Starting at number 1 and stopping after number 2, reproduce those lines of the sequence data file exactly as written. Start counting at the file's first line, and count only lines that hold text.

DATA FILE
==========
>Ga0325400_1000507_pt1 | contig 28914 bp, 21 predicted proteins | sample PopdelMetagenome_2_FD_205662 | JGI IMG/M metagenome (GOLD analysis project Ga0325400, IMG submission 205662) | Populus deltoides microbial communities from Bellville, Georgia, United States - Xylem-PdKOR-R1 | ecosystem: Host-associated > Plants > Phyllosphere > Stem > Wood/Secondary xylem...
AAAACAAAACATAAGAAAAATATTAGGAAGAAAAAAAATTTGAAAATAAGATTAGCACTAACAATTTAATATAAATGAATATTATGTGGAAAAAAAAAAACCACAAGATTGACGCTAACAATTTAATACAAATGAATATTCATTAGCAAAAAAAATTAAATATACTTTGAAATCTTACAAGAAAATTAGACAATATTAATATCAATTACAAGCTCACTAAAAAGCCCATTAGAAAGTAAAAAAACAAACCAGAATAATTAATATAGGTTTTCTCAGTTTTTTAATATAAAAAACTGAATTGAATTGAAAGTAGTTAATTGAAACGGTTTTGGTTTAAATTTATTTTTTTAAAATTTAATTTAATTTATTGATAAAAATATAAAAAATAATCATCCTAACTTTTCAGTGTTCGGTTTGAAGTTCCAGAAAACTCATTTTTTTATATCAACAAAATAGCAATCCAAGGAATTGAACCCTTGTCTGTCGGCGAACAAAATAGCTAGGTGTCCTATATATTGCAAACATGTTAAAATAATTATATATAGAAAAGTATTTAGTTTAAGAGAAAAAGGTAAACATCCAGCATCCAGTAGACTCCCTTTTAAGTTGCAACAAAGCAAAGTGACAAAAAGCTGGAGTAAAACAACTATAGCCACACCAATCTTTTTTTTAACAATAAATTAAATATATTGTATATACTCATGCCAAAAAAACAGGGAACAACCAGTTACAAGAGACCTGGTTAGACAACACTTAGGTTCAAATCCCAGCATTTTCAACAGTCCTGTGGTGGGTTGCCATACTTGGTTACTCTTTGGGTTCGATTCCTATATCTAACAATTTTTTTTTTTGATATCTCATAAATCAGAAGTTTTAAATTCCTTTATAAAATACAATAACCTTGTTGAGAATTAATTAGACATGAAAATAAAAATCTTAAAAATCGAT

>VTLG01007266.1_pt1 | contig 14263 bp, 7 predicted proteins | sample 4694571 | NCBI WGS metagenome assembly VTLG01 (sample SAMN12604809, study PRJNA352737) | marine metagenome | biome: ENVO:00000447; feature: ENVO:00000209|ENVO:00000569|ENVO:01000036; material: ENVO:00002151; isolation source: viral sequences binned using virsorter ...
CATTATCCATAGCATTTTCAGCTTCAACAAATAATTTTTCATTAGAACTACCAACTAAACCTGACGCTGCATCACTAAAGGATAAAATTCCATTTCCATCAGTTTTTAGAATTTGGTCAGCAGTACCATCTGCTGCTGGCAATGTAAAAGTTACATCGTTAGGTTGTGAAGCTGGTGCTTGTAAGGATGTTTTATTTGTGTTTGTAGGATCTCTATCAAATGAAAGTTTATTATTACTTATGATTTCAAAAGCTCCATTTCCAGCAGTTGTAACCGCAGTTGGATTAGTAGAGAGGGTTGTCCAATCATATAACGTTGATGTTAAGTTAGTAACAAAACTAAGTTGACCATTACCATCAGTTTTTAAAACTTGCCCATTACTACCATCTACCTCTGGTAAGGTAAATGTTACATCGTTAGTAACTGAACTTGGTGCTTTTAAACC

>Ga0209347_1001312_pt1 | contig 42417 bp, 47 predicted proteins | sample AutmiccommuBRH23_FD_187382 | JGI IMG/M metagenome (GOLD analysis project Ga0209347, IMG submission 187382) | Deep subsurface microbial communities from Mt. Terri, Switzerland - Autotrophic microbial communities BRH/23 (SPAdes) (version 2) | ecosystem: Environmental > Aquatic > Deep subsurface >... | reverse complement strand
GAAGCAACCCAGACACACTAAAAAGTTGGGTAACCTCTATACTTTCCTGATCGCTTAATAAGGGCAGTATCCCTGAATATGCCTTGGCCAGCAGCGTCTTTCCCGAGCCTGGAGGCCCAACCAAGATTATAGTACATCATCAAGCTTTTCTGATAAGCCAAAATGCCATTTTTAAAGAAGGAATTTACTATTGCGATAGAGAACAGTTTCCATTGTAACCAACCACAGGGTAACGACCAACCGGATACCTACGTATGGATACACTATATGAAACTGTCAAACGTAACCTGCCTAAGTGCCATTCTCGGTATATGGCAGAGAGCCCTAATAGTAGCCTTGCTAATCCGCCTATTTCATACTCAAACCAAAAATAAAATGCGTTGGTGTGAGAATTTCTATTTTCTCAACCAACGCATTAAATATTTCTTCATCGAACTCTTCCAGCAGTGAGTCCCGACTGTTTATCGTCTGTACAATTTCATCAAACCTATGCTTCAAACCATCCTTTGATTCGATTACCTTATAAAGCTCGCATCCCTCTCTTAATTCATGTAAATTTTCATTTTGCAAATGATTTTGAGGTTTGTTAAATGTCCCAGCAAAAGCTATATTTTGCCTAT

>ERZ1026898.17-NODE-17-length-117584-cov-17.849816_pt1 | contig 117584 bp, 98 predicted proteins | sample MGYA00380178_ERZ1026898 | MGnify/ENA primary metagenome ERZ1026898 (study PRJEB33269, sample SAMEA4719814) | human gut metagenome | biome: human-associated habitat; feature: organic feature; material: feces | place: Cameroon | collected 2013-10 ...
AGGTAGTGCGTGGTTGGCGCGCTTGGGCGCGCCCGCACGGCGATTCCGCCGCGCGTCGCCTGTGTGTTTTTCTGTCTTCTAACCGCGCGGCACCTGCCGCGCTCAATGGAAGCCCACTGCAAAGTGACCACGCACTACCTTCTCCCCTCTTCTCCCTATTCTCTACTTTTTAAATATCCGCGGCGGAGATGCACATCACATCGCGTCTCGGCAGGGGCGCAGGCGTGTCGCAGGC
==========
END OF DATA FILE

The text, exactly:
>Ga0325400_1000507_pt1 | contig 28914 bp, 21 predicted proteins | sample PopdelMetagenome_2_FD_205662 | JGI IMG/M metagenome (GOLD analysis project Ga0325400, IMG submission 205662) | Populus deltoides microbial communities from Bellville, Georgia, United States - Xylem-PdKOR-R1 | ecosystem: Host-associated > Plants > Phyllosphere > Stem > Wood/Secondary xylem...
AAAACAAAACATAAGAAAAATATTAGGAAGAAAAAAAATTTGAAAATAAGATTAGCACTAACAATTTAATATAAATGAATATTATGTGGAAAAAAAAAAACCACAAGATTGACGCTAACAATTTAATACAAATGAATATTCATTAGCAAAAAAAATTAAATATACTTTGAAATCTTACAAGAAAATTAGACAATATTAATATCAATTACAAGCTCACTAAAAAGCCCATTAGAAAGTAAAAAAACAAACCAGAATAATTAATATAGGTTTTCTCAGTTTTTTAATATAAAAAACTGAATTGAATTGAAAGTAGTTAATTGAAACGGTTTTGGTTTAAATTTATTTTTTTAAAATTTAATTTAATTTATTGATAAAAATATAAAAAATAATCATCCTAACTTTTCAGTGTTCGGTTTGAAGTTCCAGAAAACTCATTTTTTTATATCAACAAAATAGCAATCCAAGGAATTGAACCCTTGTCTGTCGGCGAACAAAATAGCTAGGTGTCCTATATATTGCAAACATGTTAAAATAATTATATATAGAAAAGTATTTAGTTTAAGAGAAAAAGGTAAACATCCAGCATCCAGTAGACTCCCTTTTAAGTTGCAACAAAGCAAAGTGACAAAAAGCTGGAGTAAAACAACTATAGCCACACCAATCTTTTTTTTAACAATAAATTAAATATATTGTATATACTCATGCCAAAAAAACAGGGAACAACCAGTTACAAGAGACCTGGTTAGACAACACTTAGGTTCAAATCCCAGCATTTTCAACAGTCCTGTGGTGGGTTGCCATACTTGGTTACTCTTTGGGTTCGATTCCTATATCTAACAATTTTTTTTTTTGATATCTCATAAATCAGAAGTTTTAAATTCCTTTATAAAATACAATAACCTTGTTGAGAATTAATTAGACATGAAAATAAAAATCTTAAAAATCGAT